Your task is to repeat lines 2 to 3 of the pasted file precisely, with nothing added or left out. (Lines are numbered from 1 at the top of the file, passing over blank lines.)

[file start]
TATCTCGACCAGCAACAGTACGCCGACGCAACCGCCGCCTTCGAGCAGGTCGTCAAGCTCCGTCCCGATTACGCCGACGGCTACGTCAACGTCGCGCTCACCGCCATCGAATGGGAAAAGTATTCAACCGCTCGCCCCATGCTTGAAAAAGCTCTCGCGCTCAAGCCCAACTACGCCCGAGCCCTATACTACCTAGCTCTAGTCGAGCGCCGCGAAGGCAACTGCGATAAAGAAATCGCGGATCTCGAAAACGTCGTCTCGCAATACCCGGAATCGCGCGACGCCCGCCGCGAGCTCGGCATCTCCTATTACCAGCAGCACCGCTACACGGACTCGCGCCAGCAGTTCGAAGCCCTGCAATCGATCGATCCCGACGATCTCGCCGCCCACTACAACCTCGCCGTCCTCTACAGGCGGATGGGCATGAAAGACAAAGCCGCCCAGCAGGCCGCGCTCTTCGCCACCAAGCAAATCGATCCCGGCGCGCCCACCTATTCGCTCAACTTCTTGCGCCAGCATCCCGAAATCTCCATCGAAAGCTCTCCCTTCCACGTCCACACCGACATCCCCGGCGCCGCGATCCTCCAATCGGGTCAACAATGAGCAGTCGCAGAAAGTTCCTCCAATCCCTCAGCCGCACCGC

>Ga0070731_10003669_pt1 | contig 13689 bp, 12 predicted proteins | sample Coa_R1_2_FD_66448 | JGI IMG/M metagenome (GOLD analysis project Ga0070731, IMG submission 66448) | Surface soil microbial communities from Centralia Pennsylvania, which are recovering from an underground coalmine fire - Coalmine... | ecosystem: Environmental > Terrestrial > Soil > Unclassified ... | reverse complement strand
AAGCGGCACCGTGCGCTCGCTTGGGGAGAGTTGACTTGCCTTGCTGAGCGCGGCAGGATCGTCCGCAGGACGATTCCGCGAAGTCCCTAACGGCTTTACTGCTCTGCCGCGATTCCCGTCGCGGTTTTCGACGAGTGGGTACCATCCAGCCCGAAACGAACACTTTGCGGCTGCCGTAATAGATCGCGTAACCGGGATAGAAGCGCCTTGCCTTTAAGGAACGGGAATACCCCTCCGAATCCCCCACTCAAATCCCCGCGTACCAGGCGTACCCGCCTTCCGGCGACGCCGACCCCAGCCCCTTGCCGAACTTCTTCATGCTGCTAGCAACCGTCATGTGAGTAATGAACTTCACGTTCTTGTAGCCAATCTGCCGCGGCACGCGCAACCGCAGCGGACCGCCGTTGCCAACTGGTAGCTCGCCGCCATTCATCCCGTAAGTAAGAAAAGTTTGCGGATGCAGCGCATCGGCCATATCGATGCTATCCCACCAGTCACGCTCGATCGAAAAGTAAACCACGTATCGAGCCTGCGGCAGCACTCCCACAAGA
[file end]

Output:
>Ga0070731_10003669_pt1 | contig 13689 bp, 12 predicted proteins | sample Coa_R1_2_FD_66448 | JGI IMG/M metagenome (GOLD analysis project Ga0070731, IMG submission 66448) | Surface soil microbial communities from Centralia Pennsylvania, which are recovering from an underground coalmine fire - Coalmine... | ecosystem: Environmental > Terrestrial > Soil > Unclassified ... | reverse complement strand
AAGCGGCACCGTGCGCTCGCTTGGGGAGAGTTGACTTGCCTTGCTGAGCGCGGCAGGATCGTCCGCAGGACGATTCCGCGAAGTCCCTAACGGCTTTACTGCTCTGCCGCGATTCCCGTCGCGGTTTTCGACGAGTGGGTACCATCCAGCCCGAAACGAACACTTTGCGGCTGCCGTAATAGATCGCGTAACCGGGATAGAAGCGCCTTGCCTTTAAGGAACGGGAATACCCCTCCGAATCCCCCACTCAAATCCCCGCGTACCAGGCGTACCCGCCTTCCGGCGACGCCGACCCCAGCCCCTTGCCGAACTTCTTCATGCTGCTAGCAACCGTCATGTGAGTAATGAACTTCACGTTCTTGTAGCCAATCTGCCGCGGCACGCGCAACCGCAGCGGACCGCCGTTGCCAACTGGTAGCTCGCCGCCATTCATCCCGTAAGTAAGAAAAGTTTGCGGATGCAGCGCATCGGCCATATCGATGCTATCCCACCAGTCACGCTCGATCGAAAAGTAAACCACGTATCGAGCCTGCGGCAGCACTCCCACAAGA